Canine cough (or kennel cough) is a highly contagious respiratory disease.

Dogs commonly contract kennel cough at places where there are large numbers of dogs, such as boarding and day-care facilities, dog parks, training groups and dog shows.

Dogs can spread it to one another through airborne droplets, direct contact (e.g., touching noses) or contaminated surfaces (including water
and food bowls).

It’s highly treatable in most dogs but can be more severe in puppies younger than six months of age and immunocompromised dogs.
Most cases of canine cough are caused by the Bordetella bacterium, and there are two types of vaccines available to prevent canine cough caused by this bacterium – intra-nasal and injectable.

Our vaccination requirements for canine cough are set out below:
Intra-nasal (Nobivac KC): One dose no less than 72 hours prior to boarding. Reinforce once a year.
Injectable (Bronchicine or Pneumodog): Initially two doses with an interval of 2-4 weeks.

We will only accept dogs after the second vaccine.

Reinforce with one dose once a year.
Please note that some cases of canine cough are caused by agents other than bordetella, so the
vaccine may not entirely prevent your dog from contracting the disease.


At Menlyn Kennels and Cattery, the majority of our guests are housed indoors in brick and mortar buildings. These buildings were specifically designed to cater to the needs of sound sensitive, older and cold sensitive guests. Please let us know in advance if you know or suspect that your pet is scared of thunder. Consult with your vet about anxiety-reducing medication and bring it along when checking in.

Signs of thunder phobia include the following:

  • Hyperventilation (panting)
  • Seeking close physical contact with humans
  • Hiding
  • Running away (escaping)
  • Hypersalivation (drooling)
  • Shivering

Some pets become so fearful that they sustain serious injuries during attempts to escape the noise. Pets showing these signs are likely to get worse over time, therefore veterinary behaviourists recommend anxiety-reducing medication on an as-needed basis as soon as any signs of phobia are detected. Pets who become progressively more anxious would usually require permanent medication of a different kind. All these medications can only be obtained from a veterinarian.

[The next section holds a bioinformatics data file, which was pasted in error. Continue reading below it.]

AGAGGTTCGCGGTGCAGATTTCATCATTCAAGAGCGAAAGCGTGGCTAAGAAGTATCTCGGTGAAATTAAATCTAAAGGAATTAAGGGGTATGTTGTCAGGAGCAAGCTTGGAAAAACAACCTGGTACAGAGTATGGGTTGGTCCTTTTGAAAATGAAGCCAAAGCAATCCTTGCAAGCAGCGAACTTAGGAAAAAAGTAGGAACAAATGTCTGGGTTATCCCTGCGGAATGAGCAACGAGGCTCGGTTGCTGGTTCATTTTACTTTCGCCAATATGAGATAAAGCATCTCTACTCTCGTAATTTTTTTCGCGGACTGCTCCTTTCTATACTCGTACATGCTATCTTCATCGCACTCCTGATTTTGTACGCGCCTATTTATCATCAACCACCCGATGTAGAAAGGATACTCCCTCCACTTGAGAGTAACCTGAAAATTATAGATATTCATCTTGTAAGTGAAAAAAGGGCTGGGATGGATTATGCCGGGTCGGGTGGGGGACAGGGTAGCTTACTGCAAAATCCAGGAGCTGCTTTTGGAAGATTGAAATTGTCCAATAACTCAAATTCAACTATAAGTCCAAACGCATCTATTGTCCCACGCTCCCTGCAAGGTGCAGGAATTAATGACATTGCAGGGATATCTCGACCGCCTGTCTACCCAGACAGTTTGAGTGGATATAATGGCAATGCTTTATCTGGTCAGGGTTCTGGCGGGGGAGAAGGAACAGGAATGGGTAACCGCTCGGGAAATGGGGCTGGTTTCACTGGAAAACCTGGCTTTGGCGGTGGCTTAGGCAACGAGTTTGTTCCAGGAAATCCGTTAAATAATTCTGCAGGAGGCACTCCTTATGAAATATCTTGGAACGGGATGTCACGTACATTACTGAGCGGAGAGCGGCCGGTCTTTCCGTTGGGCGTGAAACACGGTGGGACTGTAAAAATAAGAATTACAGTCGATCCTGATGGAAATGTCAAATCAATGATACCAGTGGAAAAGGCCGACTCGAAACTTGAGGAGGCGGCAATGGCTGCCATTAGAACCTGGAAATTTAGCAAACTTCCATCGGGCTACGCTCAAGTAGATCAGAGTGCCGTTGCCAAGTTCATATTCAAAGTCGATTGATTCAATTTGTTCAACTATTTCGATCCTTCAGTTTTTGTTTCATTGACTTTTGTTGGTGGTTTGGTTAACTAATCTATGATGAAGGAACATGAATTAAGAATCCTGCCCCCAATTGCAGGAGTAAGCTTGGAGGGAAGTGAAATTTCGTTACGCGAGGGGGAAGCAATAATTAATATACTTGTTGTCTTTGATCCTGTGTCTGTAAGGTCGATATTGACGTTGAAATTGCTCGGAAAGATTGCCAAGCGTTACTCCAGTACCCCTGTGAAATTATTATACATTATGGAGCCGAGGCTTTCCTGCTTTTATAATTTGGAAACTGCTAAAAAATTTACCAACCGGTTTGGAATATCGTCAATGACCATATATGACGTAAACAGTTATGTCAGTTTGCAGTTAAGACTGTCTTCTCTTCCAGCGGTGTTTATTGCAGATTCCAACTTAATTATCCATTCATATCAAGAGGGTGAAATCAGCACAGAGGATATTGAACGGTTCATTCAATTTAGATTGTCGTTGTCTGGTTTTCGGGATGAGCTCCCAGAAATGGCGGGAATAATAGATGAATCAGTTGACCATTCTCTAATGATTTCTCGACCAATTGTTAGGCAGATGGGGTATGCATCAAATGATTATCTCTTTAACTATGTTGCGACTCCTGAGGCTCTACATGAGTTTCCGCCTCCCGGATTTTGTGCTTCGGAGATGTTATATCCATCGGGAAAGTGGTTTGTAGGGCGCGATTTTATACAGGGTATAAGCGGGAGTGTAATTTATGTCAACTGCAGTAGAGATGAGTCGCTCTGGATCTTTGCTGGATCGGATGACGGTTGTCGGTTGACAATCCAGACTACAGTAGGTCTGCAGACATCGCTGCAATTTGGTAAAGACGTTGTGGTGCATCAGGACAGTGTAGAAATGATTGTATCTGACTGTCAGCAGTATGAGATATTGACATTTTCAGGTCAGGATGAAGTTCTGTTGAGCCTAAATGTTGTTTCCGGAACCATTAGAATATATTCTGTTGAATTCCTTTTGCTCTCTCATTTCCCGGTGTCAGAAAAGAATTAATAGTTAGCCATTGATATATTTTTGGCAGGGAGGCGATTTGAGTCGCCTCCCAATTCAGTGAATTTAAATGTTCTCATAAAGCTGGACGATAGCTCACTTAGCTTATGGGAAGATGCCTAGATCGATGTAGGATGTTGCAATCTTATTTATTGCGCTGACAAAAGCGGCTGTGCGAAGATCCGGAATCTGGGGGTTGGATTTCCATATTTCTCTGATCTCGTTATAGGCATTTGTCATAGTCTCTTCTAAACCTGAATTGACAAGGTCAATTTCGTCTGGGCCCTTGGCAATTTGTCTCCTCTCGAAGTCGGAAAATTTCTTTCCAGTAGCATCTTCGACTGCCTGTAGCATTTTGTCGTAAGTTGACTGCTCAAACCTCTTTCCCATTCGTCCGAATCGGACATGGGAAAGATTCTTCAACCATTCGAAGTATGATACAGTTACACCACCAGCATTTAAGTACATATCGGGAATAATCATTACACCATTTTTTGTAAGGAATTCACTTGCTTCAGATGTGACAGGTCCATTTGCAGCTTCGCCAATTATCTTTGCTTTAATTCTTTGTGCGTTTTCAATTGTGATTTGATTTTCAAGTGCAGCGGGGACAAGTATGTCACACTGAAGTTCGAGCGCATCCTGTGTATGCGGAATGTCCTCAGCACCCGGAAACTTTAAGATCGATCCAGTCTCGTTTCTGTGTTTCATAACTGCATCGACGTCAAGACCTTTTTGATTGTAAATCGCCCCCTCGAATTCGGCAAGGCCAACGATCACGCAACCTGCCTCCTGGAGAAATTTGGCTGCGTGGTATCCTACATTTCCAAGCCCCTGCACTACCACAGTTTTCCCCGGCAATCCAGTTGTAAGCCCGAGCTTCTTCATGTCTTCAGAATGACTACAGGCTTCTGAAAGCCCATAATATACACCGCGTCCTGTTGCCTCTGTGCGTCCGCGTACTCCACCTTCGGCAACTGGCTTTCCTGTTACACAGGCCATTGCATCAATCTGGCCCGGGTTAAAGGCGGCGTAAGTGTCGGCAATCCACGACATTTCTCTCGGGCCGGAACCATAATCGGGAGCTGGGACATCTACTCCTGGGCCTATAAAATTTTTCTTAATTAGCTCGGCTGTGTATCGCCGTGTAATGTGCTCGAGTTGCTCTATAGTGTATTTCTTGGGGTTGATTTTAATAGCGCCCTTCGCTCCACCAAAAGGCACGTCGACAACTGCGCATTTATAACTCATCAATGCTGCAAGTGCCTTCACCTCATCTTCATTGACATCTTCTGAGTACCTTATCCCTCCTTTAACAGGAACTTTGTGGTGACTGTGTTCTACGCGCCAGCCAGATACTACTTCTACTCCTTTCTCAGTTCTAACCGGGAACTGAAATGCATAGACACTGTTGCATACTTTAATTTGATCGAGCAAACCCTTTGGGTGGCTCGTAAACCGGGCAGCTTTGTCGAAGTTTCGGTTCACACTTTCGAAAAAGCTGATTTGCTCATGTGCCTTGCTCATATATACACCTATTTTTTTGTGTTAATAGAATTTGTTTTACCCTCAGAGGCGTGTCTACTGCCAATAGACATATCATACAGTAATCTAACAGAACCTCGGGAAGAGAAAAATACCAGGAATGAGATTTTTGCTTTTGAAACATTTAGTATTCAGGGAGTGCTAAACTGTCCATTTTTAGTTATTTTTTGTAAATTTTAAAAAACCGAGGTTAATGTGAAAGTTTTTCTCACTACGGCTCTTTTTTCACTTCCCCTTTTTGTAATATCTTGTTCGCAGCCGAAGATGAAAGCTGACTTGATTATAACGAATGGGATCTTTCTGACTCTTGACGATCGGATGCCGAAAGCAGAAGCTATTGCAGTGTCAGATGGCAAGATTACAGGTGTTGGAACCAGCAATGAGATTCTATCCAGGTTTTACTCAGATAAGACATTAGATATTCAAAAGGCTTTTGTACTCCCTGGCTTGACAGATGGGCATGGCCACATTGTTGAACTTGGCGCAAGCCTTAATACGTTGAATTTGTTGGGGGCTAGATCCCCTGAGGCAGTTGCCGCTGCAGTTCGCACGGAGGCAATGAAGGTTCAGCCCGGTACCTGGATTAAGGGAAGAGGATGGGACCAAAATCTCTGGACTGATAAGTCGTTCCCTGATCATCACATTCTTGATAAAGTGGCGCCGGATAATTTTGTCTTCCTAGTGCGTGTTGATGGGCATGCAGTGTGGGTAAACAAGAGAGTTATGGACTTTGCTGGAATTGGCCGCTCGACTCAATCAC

A pet with an existing phobia may experience a higher level of anxiety in a strange environment like a boarding facility. We therefore strongly recommend that if you have a pet with any level of discomfort during thunderstorms or any other loud noises, you obtain the necessary anxiety-reducing medication from your vet to be administered during the pet’s stay with us.

At Menlyn Kennels and Cattery, we watch the skies and weather forecast continuously. When we hear a storm approaching, we take all the guests inside and medicate those who have anxiety-reducing medication. All our guests are monitored during thunder activity. If no medication was supplied and your pet shows signs of anxiety, we will administer emergency anxiety-reducing medication through our vet. You will be informed as quickly as possible and charged for the cost of the medication as well as a dispensing fee. You will be provided with a copy of the record of dispensed medication when collecting your pet.

It is, however, important that the phobia is dealt with comprehensively on a long-term basis to ensure optimal quality of life for your pet. While there are other excellent modalities that can be used alone or in conjunction with medication to treat sound phobia in pets, such as Tellington TTouch and behaviour modification, the drugs mentioned provide immediate relief in an emergency situation when a suitably qualified and authorised person is not immediately available to assist with other modalities.

Please contact the following experts for longer-term support for your sound phobic pet:

  • Dr Erica Cosijn (Certified Tellington TTouch Practitioner Level 2), 082 895 1917,
  • Ms Marlyn Repsold (Behaviour therapy practitioner), 072 379 1030,



13 November 2018


It has always been our policy to ensure that our guests are warm during the winter months. Based on our own research where we compared temperatures using different types of heating we have started upgrading and added rooms for dogs which are totally indoors. These buildings are built with bricks and mortar, have insulation in the roof as well as fitted ceilings and weather strips around the doors. This provides a relatively constant temperature in the sleeping area with the added benefit of being able to regulate the temperature more effectively by means of panel heaters fitted in strategic places inside these buildings. Some of the rooms are already fitted with rubberised flooring to enhance the insulation.

It is an expensive undertaking to house our guests in the same comfort as what they enjoy at home but we feel that it is an important aspect of their wellbeing whilst in our care. As the budget allows we are converting more rooms in this manner and moving away from the infrared heating lamps which does not allow for effective temperature regulation like an indoor, well insulated sleeping area. The ambient temperature during the winter months can fluctuate rather dramatically and to have a heating source which supplies the same constant heat without being able to regulate it is not ideal.

It is hardly ever necessary to provide additional heating during the day but we have the means and capacity to do so during cold snaps.

The units in our cattery are still heated by infrared lamps during the winter months – May to August.

For some interesting statistics, please visit this link for more information on ideal and safe temperatures for your pets.